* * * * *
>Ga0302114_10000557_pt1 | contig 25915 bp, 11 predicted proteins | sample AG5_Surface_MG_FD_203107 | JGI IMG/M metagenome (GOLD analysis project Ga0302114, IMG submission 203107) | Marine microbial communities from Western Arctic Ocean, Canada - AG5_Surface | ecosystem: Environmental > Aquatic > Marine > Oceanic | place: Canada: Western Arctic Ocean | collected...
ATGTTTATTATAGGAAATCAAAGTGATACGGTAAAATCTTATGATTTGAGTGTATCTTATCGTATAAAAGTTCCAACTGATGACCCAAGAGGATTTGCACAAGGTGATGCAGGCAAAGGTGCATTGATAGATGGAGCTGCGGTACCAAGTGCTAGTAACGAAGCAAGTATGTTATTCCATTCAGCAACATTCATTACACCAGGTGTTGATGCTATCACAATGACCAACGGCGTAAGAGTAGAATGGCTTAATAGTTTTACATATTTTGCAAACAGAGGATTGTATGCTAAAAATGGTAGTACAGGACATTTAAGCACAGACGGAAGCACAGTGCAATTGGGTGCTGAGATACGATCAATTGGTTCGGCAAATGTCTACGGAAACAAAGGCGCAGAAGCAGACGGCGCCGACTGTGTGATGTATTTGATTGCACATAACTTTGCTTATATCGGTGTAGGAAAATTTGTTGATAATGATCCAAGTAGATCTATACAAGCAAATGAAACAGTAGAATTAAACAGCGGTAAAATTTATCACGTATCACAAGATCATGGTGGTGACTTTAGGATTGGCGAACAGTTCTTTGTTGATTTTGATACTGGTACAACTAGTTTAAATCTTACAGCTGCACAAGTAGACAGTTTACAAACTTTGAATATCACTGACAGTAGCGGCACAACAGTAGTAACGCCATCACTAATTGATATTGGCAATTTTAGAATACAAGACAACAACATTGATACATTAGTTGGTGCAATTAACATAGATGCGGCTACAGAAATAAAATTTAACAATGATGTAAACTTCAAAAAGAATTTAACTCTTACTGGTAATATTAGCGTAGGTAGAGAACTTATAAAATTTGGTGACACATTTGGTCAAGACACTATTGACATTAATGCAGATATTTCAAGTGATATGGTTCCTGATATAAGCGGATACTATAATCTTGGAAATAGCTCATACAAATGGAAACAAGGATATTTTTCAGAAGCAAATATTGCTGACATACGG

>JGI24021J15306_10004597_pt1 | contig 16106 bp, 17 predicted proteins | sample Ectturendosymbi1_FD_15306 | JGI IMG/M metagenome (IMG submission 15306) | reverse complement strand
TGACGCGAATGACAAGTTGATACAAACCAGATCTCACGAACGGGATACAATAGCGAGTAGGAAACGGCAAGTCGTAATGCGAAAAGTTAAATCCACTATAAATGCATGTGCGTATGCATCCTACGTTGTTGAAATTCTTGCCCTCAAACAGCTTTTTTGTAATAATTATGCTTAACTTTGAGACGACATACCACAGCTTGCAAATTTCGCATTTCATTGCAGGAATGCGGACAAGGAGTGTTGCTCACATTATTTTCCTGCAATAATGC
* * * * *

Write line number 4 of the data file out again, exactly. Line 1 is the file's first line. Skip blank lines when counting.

TGACGCGAATGACAAGTTGATACAAACCAGATCTCACGAACGGGATACAATAGCGAGTAGGAAACGGCAAGTCGTAATGCGAAAAGTTAAATCCACTATAAATGCATGTGCGTATGCATCCTACGTTGTTGAAATTCTTGCCCTCAAACAGCTTTTTTGTAATAATTATGCTTAACTTTGAGACGACATACCACAGCTTGCAAATTTCGCATTTCATTGCAGGAATGCGGACAAGGAGTGTTGCTCACATTATTTTCCTGCAATAATGC